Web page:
• 4. Aspartame 5 5 5 5 5 5 5 5 5 5 5 5 Talc 2 2 2 2 2 2 2 2 2 2 2 2 Total Weight (mg) 100 100 100 100 100 100 100 100 100 100 100 100 Based on results obtained in trial batches the Factors and level of factors were decided. It was observed that Cross Povidone alone was not able to produce fast disintegration. So, it was combined with Avicel PH102 polymer to increase the fast disintegration of the prepared tablets. The main characteristic of sublingual tablet is to dissolve quickly. In order to dissolve quickly rapid disintegration of tablet is required. So, concentration of super disintegrating agent plays a crucial role in formulation of tablets. Hence, the two factors for Factorial design were: i) Concentration of Cross Povidone (X1) ii) Concentration of Avicel PH102 (X2) Two levels for each factor were selected to study the effect of X1 and X2. Experimental Design of sublingual tablets of Asenapine maleate containing Cross Povidone and Avicel PH102 To achieve the formulation with desired strength, quick disintegration and drug release, the formulation prepared by using different combination of Cross Povidone and Avicel PH102 were optimized and evaluated using 32 - full factorial design. Full factorial design This design is useful when a detailed analysis of higher order interactions among the factors is needed. Runs are made at all possible combinations of factor levels. As the number of runs required increases rapidly as the number of factors increases, full factorials are usually used when a relatively small set of factors that are known to be important are available or when collecting a large number of observations is feasible. More information is obtained with less work and effects are measured with maximum precision. The number of experiments required for these studies is dependent on the number of independent variables selected. The response (Y) is measured for each trial. Y = β0 + β1 X1 + β2 X2 + β12 X1 X2 + β11X1 2 + β22 X2 2 In The 32 - full factorial design 2 independent factors were evaluated, each at 3 levels, and experimental trials were performed for all 9 possible combinations. The design layout of 32 - full factorial design as shown in table 3 and table 4. Two independent variables were selected as below: X1 = % w/v concentration of Cross Povidone X2 = % w/v concentration of Avicel PH102 Table 3: Variables for experimental design Variables for 32 - full factorial design Independent variables Dependent variables X1 X2 Y1 Y2 Y3 Concentration of Cross Povidone Concentration of Avicel PH102 Hardness Disintegration time % CDR AEGAEUM JOURNAL Volume 8, Issue 3, 2020 ISSN NO: 0776-3808 http://aegaeum.com/ Page No: 1239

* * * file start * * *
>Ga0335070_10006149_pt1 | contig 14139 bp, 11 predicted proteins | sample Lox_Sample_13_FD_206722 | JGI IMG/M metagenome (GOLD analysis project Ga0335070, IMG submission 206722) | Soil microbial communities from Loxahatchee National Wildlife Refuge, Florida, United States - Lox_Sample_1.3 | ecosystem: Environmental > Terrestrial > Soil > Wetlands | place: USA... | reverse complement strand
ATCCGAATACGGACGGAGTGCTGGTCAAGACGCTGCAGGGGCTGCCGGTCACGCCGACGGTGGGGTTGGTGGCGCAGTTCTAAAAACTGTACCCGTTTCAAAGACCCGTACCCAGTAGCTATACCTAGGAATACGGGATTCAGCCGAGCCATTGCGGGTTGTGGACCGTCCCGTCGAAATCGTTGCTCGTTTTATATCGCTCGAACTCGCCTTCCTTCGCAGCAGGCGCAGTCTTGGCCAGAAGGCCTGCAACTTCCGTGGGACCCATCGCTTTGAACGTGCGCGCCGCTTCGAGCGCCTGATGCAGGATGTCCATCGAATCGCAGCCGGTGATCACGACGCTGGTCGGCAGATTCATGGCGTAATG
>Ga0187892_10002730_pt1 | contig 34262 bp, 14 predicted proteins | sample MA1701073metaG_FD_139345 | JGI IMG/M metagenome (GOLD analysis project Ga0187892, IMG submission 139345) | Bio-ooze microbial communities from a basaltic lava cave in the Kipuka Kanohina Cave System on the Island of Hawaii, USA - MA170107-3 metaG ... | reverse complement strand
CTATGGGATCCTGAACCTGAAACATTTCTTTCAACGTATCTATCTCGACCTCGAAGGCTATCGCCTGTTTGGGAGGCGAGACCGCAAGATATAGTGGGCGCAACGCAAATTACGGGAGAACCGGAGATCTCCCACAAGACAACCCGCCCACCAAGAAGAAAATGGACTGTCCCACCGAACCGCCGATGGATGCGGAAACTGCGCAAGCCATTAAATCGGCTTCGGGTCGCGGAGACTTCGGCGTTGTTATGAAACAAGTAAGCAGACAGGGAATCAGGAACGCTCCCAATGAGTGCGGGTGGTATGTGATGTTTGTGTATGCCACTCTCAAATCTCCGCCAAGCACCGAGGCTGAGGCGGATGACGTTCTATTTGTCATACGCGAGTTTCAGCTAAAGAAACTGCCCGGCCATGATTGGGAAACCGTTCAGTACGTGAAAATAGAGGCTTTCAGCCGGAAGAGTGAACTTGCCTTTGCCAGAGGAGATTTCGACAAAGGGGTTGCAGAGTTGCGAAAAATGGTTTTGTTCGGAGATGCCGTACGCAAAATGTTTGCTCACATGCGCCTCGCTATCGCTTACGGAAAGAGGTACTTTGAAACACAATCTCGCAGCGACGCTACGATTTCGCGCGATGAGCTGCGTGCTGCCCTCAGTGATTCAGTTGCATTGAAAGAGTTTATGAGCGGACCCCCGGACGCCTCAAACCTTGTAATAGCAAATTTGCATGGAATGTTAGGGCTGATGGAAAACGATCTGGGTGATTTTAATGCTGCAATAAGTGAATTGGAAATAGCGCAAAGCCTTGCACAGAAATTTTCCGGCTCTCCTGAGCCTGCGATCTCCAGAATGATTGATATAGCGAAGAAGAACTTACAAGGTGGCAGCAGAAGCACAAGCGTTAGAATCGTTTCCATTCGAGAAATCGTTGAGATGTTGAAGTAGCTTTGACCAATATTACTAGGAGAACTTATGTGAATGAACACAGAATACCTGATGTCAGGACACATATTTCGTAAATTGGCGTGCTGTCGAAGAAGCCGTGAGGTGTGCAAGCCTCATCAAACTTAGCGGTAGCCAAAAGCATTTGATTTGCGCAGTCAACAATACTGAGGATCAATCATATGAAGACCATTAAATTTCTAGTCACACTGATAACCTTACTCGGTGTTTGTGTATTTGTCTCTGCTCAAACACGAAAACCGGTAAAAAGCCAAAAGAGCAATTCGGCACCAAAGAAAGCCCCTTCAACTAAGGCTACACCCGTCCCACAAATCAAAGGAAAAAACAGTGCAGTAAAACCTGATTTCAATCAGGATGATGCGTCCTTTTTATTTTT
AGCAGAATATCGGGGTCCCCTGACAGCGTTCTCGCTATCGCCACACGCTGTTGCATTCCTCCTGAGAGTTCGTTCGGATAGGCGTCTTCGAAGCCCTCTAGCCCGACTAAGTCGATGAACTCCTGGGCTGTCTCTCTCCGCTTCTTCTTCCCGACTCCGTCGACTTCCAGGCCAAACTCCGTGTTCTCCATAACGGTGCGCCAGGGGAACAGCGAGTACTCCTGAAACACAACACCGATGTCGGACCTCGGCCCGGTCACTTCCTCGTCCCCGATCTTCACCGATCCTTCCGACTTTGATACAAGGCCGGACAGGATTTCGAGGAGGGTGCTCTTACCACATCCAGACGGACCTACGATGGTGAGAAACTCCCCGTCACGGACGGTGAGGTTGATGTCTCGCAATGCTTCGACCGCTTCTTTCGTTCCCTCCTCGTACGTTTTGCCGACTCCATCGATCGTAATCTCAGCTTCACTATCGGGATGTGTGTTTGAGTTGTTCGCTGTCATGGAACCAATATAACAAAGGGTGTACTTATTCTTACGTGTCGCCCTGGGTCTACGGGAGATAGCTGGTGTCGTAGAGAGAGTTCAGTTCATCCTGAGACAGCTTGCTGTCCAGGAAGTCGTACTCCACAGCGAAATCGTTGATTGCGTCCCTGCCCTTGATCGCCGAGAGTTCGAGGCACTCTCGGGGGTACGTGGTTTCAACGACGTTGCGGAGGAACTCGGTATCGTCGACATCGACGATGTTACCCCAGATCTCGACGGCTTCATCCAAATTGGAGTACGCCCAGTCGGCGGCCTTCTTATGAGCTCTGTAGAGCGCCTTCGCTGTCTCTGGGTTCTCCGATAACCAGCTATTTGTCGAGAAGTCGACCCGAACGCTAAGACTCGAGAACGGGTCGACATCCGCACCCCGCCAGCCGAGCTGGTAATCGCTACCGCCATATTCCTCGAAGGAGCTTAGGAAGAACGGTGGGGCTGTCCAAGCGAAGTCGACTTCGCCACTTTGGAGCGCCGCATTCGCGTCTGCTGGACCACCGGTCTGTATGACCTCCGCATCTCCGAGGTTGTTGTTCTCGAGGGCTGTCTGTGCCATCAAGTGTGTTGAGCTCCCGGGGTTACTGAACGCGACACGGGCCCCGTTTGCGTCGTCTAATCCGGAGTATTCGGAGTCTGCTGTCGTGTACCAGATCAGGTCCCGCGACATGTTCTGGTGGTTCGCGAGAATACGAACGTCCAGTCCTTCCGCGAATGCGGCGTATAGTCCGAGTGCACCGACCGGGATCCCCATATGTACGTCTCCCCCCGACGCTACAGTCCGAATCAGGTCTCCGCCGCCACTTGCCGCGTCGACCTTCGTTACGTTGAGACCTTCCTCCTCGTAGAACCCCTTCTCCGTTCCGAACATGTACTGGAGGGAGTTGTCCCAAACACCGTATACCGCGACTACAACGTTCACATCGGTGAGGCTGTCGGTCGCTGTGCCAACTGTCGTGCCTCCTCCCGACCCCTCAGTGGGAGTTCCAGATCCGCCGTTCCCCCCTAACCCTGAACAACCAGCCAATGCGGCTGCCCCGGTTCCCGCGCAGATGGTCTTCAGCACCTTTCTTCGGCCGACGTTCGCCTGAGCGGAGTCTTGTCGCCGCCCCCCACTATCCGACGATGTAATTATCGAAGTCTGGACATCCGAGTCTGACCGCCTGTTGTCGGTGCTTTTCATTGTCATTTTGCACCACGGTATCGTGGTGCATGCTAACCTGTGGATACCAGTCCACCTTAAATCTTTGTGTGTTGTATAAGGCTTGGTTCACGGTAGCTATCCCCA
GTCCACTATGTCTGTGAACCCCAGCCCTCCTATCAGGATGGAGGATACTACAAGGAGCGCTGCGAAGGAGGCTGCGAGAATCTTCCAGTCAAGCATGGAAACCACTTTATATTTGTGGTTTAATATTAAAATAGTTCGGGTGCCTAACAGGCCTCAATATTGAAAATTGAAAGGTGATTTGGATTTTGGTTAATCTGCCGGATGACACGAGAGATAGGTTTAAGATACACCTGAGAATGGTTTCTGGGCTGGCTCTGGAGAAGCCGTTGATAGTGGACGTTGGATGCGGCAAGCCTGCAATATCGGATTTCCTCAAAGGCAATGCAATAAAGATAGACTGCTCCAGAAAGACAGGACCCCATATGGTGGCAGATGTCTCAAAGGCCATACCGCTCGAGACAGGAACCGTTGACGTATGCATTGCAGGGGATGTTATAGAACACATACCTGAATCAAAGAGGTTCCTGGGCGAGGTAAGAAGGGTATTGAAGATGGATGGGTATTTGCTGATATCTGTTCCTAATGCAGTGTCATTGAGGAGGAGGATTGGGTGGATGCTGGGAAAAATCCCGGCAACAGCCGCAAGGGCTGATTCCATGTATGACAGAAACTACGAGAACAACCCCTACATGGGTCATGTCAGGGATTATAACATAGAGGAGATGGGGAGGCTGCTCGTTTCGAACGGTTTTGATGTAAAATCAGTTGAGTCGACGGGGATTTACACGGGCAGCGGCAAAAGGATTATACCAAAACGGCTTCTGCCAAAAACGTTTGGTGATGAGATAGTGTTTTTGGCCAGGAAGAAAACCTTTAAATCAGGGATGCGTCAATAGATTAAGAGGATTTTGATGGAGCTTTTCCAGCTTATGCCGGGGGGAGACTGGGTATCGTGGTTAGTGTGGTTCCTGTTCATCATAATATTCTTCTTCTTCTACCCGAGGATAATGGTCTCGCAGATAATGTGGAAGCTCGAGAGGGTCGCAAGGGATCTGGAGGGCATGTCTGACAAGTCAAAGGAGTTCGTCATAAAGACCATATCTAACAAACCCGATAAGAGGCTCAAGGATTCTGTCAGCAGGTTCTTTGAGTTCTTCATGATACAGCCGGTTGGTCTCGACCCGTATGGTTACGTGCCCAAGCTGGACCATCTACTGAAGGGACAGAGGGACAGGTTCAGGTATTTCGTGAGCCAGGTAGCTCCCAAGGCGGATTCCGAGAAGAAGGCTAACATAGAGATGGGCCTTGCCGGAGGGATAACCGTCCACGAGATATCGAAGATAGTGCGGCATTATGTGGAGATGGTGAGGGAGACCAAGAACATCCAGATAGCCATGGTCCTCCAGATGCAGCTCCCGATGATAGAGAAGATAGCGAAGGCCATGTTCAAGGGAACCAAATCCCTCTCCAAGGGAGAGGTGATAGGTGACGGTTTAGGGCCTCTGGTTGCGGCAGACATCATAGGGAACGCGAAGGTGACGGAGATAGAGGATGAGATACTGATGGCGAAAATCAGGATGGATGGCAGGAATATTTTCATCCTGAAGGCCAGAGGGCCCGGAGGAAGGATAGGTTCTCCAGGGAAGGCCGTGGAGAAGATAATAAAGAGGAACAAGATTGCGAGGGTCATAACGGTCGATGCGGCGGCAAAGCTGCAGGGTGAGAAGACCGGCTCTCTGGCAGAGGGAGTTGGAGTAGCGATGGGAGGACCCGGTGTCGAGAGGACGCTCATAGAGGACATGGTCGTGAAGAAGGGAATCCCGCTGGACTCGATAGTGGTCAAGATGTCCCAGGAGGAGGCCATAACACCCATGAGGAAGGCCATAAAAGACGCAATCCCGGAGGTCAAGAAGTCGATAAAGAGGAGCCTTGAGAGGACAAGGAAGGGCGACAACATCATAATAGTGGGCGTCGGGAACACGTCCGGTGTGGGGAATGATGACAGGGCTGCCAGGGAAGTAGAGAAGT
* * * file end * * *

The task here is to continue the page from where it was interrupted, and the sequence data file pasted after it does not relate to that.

• 5. Table 4: Three levels of each variable Level X1 (% w/v) X2 (% w/v) Low (-1) 3 15 Medium (0) 4 20 High (+1) 5 25 Table 5: Formulation of Factorial Batches Ingredients F1 F2 F3 F4 F5 F6 F7 F8 F9 DRC 25 25 25 25 25 25 25 25 25 Pearlitol SD 200 25 25 25 25 25 25 25 25 25 Avicel PH102 15 15 15 20 20 20 25 25 25 Lactose DCL 24 23 22 19 18 17 14 13 12 Cross povidone 3 4 5 3 4 5 3 4 5 Citric acid 1 1 1 1 1 1 1 1 1 Aspartame 5 5 5 5 5 5 5 5 5 Talc 2 2 2 2 2 2 2 2 2 Total Weight (mg) 100 100 100 100 100 100 100 100 100 Drug Excipients Compatibility Study Fourier transform infrared spectroscopy (FT-IR) was used to study the physical and chemical interactions between drug and excipients. FT-IR spectra of Asenapine maleate, Kyron T-114, Cross Povidone, Avicel PH102 and their mixture of Asenapine maleate, Kyron T-114, Cross Povidone, Avicel PH102 were recorded by using KBr mixing method on FT-IR instrument. The drug exhibited peaks due to aromatic C=C, C-0, C-N and C-Cl. It was observed that there were no or very minor changes in drug main peaks in the IR spectra of the mixture and pure drug. The FTIR study revealed no physical or chemical interaction of Asenapine Maleate, Kyron T-114, Cross Povidone, Avicel PH102 .[17] Figure 1.1 FT-IR spectra of Asenapine Maleate Figure 1.2 FT-IR spectra of Drug and Resin (Asenapine maleate and Kyron T114 ) AEGAEUM JOURNAL Volume 8, Issue 3, 2020 ISSN NO: 0776-3808 http://aegaeum.com/ Page No: 1240